The Right Reason
There is one very good reason to have a Division I-A college football playoff: Fans would be treated to a series of potentially thrilling games that would determine one and only one national champion—just as in every other college sport and in all the other divisions of college football.
There is one very bad reason to have a Division I-A college football playoff: greed. The case for greed was presented in great detail in an 800-page tome entitled Report to the NCAA Special Committee to Study a Division I-A Football Championship, released last week. The study, which was put together by a group of college administrators after consultation with TV executives, coaches, students, bowl officials and athletic directors, concluded, among other things, that an eight-team playoff would generate $62.7 million in new income for the sport.
The report suggests that college football is at death's door and that it needs a playoff to save it. The authors write, "College football overall seems to have plateaued in terms of public interest and, in terms of game attendance and television audience ratings, has failed to continue the growth rates experienced from the mid-1950s to the mid-1980s."
But is the situation really as dire as al that? Of course, ratings are down: mainly because, thanks to cable television, there are a lot more channels now than there were in the early 1980s, and far more games available to viewers—676 were telecast in '88, compared with 2,133 in '93. The Nielsens for network college games in '93, for example, were the highest since '86.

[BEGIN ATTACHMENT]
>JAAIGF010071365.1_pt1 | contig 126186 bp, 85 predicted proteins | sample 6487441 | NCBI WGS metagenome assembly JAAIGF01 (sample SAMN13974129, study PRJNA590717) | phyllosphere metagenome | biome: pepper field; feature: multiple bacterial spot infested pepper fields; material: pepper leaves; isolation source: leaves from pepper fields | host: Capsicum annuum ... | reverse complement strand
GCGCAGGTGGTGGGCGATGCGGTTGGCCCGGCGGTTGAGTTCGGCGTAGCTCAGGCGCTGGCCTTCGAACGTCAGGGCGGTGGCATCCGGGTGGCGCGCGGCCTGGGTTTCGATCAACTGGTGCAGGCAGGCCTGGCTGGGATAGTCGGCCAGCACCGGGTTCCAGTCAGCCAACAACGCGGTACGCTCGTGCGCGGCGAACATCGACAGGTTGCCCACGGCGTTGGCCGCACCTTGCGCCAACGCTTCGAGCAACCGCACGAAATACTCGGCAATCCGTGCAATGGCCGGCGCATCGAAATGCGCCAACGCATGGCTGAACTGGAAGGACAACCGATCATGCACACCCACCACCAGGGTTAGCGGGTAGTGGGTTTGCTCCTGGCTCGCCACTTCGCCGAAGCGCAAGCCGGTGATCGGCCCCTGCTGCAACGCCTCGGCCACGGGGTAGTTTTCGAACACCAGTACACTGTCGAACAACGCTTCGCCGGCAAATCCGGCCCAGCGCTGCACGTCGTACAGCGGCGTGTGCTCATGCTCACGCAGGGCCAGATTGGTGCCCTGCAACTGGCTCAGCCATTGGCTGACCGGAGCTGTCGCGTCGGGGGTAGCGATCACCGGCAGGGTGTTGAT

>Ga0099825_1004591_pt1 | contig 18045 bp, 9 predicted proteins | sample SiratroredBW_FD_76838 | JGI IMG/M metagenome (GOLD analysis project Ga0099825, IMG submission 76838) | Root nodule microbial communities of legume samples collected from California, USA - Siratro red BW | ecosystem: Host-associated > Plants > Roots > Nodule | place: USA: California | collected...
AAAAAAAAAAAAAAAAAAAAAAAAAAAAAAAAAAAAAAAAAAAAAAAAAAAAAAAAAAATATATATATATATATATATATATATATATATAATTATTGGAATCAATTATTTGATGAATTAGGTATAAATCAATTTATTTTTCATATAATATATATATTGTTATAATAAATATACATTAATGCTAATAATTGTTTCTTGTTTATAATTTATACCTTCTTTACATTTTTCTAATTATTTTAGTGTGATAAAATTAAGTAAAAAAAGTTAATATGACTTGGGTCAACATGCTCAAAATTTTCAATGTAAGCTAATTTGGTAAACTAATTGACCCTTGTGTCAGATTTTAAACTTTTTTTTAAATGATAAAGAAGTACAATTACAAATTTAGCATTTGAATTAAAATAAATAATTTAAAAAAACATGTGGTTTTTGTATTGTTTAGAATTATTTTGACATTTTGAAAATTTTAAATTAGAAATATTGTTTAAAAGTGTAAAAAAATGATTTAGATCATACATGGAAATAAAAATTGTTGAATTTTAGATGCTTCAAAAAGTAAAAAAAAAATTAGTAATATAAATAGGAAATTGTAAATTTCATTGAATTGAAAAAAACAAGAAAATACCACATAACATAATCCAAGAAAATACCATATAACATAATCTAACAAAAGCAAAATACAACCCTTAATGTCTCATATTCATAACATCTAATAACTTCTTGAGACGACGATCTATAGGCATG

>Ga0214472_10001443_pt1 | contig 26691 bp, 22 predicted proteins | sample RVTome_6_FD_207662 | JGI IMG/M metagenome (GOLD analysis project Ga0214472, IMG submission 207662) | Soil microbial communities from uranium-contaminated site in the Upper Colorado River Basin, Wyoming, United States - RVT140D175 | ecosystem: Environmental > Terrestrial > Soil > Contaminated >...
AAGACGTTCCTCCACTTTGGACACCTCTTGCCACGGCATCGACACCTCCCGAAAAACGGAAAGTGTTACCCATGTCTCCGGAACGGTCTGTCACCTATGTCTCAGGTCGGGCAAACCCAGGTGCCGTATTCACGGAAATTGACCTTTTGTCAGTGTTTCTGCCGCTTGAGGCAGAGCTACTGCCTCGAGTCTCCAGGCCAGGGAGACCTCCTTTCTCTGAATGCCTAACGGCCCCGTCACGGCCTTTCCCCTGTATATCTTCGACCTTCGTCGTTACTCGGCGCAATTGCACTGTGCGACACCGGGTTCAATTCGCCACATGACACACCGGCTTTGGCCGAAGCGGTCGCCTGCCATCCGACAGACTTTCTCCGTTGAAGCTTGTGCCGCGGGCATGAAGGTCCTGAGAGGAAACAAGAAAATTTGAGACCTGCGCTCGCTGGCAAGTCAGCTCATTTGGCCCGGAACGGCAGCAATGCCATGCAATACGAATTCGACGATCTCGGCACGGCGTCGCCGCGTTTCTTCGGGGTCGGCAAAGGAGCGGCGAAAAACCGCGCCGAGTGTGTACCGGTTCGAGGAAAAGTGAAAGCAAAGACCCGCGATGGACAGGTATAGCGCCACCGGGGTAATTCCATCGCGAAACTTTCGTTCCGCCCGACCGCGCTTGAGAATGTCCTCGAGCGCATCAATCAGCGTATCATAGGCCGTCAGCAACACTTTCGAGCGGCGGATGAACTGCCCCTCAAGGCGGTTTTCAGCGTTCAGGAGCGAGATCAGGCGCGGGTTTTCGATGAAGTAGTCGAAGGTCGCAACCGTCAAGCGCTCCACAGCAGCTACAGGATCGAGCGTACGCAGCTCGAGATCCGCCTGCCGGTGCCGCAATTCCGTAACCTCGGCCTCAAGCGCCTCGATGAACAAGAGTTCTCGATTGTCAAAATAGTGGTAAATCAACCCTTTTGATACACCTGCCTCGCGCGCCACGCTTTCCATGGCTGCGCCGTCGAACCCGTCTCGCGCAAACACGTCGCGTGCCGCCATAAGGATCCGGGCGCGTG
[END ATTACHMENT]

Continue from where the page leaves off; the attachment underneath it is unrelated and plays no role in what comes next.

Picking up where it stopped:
The report points out that individual ratings for the major bowls are considerably lower than they were 10 years ago. But there are also more post-season games these days—all of them televised. Time was that New Year's meant only the Cotton, Orange, Rose and Sugar bowls, but for the last decade fans have been able to surf around the dial to catch the Citrus Carquest Fiesta-Hall of Fame Bowl, as well.
The report repeatedly compares the bowls with the NCAA Division I basketball tournament—the fattest cash cow in college history. The NCAA has gotten spoiled. The 33% increase in gross revenue that the postseason bowls have experienced in the past six years seems unsatisfying only when it's placed beside the 120% increase that the basketball tournament has rung up over the same period.